JNA- and ctypes-like FFI is convenient, there is no doubt about it. But making it the default way to interface with native APIs is a major safety issue. C and C++ have headers for a reason and redeclaring everything by hand is not only time-consuming, but also error-prone. A little mistake in your ccall and you just happily segfaulted, and that’s an optimistic scenario. And now try to correctly wrap strerror_r or similar. Interestingly, when trying to illustrate this I got a segfault just by using a code from the Julia documentation with libc changed to libc.so.6 because the original example didn’t work:

So this “feature” instead of eliminating boilerplate eliminates type checking. In fact, there is more boilerplate per function in ccall than in, say, pybind11. This is another area where Python and even Java with their C API win. There is a way to abuse FFI there too, but at least it’s not actively encouraged.

## Libraries

Another area where Julia is lacking at the moment is libraries, including the standard library. As has been pointed out elsewhere “Base APIs outside of the niche Julia targets often don’t make sense” and the general-purpose APIs are somewhat limited.

For example, text formatting is one of the most basic and commonly used language facilities one could probably think of and Julia is even behind C++98 there. The standard library provides @printf and @sprintf but they are not extensible. You can’t even make them format a complex number. There is a rudimentary string interpolation, but in its current form it only seems to be useful for very basic formatting.

Being macros, @printf/@sprintf generate custom code for every format string in the hope that it will be more efficient than parsing it at runtime. However, as Stefan Karpinski wrote he had “hard enough time matching C, let alone beating it”. To be more specific, let’s have a look at a simple printf example in C:

It compiles to just a few instructions:

And here’s the Julia version:

If you run code_native(f, (ASCIIString, Float64)) and look at the output, you’ll see almost 500 instructions (which I won’t list here for obvious reasons leaving it as an exercise for the reader). Now multiply this by the number of times @(s)printf is called. Since text formatting is used very often, this may create enormous code bloat problems. The C version may not be safe, but there are safe alternatives that don’t sacrifice code compactness.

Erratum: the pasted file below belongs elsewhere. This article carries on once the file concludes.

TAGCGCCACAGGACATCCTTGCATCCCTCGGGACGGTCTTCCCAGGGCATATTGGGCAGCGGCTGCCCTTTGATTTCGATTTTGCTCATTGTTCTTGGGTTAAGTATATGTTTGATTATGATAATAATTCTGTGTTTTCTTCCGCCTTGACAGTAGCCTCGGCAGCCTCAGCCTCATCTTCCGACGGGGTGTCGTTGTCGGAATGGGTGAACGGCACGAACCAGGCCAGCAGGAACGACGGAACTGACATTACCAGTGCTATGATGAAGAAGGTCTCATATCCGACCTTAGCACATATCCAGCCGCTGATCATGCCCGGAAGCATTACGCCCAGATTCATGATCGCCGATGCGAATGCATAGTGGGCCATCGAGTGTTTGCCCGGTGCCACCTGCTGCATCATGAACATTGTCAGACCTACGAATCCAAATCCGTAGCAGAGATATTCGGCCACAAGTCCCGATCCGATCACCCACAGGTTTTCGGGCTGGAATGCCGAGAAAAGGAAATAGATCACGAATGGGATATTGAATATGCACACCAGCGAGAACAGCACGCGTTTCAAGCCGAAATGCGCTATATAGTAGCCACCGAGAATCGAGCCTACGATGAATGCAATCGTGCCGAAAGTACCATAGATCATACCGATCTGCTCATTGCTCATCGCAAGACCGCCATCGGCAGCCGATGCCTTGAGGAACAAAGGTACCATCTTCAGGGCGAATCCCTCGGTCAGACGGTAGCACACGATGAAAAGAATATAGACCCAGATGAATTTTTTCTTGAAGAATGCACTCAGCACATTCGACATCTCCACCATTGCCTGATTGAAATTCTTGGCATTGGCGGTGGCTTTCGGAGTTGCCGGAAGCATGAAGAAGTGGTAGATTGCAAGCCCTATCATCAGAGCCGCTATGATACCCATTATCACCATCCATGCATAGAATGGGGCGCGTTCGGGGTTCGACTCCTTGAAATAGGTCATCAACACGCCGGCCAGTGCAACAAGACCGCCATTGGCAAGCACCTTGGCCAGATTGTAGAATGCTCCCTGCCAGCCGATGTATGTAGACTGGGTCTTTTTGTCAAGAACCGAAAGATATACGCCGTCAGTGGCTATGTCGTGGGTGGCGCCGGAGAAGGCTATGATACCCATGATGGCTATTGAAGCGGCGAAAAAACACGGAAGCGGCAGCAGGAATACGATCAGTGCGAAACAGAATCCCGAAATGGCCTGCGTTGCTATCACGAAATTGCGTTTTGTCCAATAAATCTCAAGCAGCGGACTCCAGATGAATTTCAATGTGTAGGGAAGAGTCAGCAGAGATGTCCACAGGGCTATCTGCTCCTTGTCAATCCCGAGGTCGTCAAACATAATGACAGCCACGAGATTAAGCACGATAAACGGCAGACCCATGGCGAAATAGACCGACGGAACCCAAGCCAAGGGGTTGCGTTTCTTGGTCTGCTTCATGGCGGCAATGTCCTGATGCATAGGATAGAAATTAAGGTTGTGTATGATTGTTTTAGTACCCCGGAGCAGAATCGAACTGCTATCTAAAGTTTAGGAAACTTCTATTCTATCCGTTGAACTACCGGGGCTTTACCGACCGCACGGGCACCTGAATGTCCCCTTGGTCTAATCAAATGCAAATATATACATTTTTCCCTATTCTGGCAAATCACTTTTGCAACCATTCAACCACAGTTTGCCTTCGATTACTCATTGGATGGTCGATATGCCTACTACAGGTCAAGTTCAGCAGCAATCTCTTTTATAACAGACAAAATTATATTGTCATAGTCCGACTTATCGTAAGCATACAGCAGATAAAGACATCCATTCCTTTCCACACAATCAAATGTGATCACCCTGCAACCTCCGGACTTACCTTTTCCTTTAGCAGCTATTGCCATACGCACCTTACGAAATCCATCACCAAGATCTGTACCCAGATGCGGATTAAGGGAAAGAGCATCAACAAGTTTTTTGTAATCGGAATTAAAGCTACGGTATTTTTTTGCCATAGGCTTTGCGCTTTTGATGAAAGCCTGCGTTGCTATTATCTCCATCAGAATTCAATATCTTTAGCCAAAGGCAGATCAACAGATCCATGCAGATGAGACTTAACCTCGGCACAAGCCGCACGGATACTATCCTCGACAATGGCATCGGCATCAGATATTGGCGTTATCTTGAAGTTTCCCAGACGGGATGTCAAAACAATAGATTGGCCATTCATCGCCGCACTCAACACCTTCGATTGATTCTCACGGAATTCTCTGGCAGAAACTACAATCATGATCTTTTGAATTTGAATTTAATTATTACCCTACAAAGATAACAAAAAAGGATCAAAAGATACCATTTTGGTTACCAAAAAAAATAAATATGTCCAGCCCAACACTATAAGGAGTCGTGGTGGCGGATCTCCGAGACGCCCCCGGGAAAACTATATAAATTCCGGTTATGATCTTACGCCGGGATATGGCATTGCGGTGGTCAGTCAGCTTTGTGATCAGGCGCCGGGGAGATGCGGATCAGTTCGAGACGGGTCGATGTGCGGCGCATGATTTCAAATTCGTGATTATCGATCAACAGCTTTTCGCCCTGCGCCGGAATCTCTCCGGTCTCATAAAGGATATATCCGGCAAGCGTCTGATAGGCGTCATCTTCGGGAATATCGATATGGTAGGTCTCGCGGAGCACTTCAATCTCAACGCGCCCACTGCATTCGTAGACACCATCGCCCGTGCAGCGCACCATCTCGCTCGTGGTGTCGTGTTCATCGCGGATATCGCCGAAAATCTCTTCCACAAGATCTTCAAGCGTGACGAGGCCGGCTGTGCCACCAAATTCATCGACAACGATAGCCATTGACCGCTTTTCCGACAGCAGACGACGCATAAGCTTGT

The libraries for unit testing are also very basic, at least compared to the ones in C++ and Java. FactCheck is arguably the most popular choice but, apart from the weird API, it is quite limited and hardly developed any more.

Text formatting and unit testing are two areas that should be relevant to almost any project. I’m sure there are some nice libraries in other areas, but lack of solid infrastructure undermines the usability of the language and, in the case of unit testing, reliability.

## Development

I am no stranger to large unfamiliar codebases, but when considering whether to contribute to Julia and looking at the repo, I found a mish-mash of C, C++, Julia and Lisp, which put me off even though I had some experience with LLVM used in the backend. The reason for that is not dislike of any particular language in the set but that such a mix of languages in one project requires people with a unique expertise or working within a narrow scope. As Dan Luu put it:

A small team of highly talented developers who can basically hold all of the code in their collective heads can make great progress while eschewing anything that isn’t just straight coding at the cost of making it more difficult for other people to contribute. Is that worth it? It’s hard to say.

I am not sure that such approach scales very well and other people reported slowdown in Julia development :

Julia instead is slowing down and it disappeared from my radar during the last 9 months.

## Summary

To summarize, I see the following problems with the language and its infrastructure right now:

• Performance issues including long startup time and JIT lags
• Somewhat obscure syntax and problems with interoperability with other languages
• Poor text formatting facilities in the language and lack of good unit testing frameworks
• Unsafe interface to native APIs by default
• Unnecessarily complicated codebase and insufficient attention to bug fixing

Despite all this, I think the language can find its niche as an open-source alternative to MATLAB because its syntax might be appealing to MATLAB users. I doubt it can seriously challenge Python as the de-facto standard for numerical computing. Although I decided to switch my attention to other new languages such as Rust which show more promise, I wish Julia developers the best of luck and hope that a bit of (hopefully fair) criticism will be useful and at least some of the issues can be addressed in the future versions of the language.

Update: Changed AbstractString to ASCIIString as suggested by 3JPLW on Hacker News. This brings the instruction count down but highlights unnecessarily complicated string API in Julia 0.4.